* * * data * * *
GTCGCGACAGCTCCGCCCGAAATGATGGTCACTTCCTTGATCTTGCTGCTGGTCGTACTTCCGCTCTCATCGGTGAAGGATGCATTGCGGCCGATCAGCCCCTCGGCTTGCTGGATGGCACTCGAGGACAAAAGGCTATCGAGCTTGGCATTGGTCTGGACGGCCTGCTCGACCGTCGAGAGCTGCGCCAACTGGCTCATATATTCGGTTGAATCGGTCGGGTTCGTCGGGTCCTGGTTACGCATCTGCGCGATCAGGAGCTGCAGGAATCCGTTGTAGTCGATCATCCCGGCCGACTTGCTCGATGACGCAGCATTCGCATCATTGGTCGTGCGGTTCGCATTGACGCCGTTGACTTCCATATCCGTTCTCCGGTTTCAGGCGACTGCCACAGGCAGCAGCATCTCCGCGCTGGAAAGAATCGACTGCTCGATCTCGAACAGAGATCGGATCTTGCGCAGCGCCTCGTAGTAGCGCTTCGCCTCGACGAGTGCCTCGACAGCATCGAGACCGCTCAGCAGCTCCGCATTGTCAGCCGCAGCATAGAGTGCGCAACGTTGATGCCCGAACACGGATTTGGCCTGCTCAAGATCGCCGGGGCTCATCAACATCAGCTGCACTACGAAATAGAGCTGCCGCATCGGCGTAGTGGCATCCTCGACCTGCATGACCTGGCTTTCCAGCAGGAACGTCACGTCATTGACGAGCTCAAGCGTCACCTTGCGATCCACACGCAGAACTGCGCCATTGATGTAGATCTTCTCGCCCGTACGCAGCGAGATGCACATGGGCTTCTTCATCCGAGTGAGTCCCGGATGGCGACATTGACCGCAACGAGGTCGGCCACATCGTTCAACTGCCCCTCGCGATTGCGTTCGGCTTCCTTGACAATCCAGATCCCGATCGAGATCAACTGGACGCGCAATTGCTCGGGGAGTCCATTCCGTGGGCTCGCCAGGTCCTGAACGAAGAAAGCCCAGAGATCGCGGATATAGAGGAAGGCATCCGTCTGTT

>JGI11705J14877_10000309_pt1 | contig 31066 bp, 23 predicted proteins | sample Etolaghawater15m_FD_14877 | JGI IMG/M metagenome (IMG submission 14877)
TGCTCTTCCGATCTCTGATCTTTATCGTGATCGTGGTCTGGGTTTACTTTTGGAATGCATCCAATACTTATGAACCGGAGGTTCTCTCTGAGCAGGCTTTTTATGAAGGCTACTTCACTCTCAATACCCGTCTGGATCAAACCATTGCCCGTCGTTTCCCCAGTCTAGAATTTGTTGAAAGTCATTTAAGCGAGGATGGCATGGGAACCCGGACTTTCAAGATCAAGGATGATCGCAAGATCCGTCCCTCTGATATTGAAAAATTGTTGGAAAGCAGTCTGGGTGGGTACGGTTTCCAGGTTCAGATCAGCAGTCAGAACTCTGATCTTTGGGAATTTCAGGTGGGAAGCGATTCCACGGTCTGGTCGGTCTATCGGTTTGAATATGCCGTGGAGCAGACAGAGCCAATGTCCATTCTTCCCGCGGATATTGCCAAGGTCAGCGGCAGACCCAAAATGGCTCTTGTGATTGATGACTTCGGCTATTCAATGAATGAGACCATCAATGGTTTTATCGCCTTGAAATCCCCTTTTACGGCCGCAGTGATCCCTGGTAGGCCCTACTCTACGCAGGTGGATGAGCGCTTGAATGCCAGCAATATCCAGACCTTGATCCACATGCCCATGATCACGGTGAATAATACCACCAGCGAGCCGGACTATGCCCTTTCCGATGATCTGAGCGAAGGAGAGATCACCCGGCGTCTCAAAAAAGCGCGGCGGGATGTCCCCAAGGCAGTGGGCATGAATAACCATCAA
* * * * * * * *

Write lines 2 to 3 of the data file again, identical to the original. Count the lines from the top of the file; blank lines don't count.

>JGI11705J14877_10000309_pt1 | contig 31066 bp, 23 predicted proteins | sample Etolaghawater15m_FD_14877 | JGI IMG/M metagenome (IMG submission 14877)
TGCTCTTCCGATCTCTGATCTTTATCGTGATCGTGGTCTGGGTTTACTTTTGGAATGCATCCAATACTTATGAACCGGAGGTTCTCTCTGAGCAGGCTTTTTATGAAGGCTACTTCACTCTCAATACCCGTCTGGATCAAACCATTGCCCGTCGTTTCCCCAGTCTAGAATTTGTTGAAAGTCATTTAAGCGAGGATGGCATGGGAACCCGGACTTTCAAGATCAAGGATGATCGCAAGATCCGTCCCTCTGATATTGAAAAATTGTTGGAAAGCAGTCTGGGTGGGTACGGTTTCCAGGTTCAGATCAGCAGTCAGAACTCTGATCTTTGGGAATTTCAGGTGGGAAGCGATTCCACGGTCTGGTCGGTCTATCGGTTTGAATATGCCGTGGAGCAGACAGAGCCAATGTCCATTCTTCCCGCGGATATTGCCAAGGTCAGCGGCAGACCCAAAATGGCTCTTGTGATTGATGACTTCGGCTATTCAATGAATGAGACCATCAATGGTTTTATCGCCTTGAAATCCCCTTTTACGGCCGCAGTGATCCCTGGTAGGCCCTACTCTACGCAGGTGGATGAGCGCTTGAATGCCAGCAATATCCAGACCTTGATCCACATGCCCATGATCACGGTGAATAATACCACCAGCGAGCCGGACTATGCCCTTTCCGATGATCTGAGCGAAGGAGAGATCACCCGGCGTCTCAAAAAAGCGCGGCGGGATGTCCCCAAGGCAGTGGGCATGAATAACCATCAA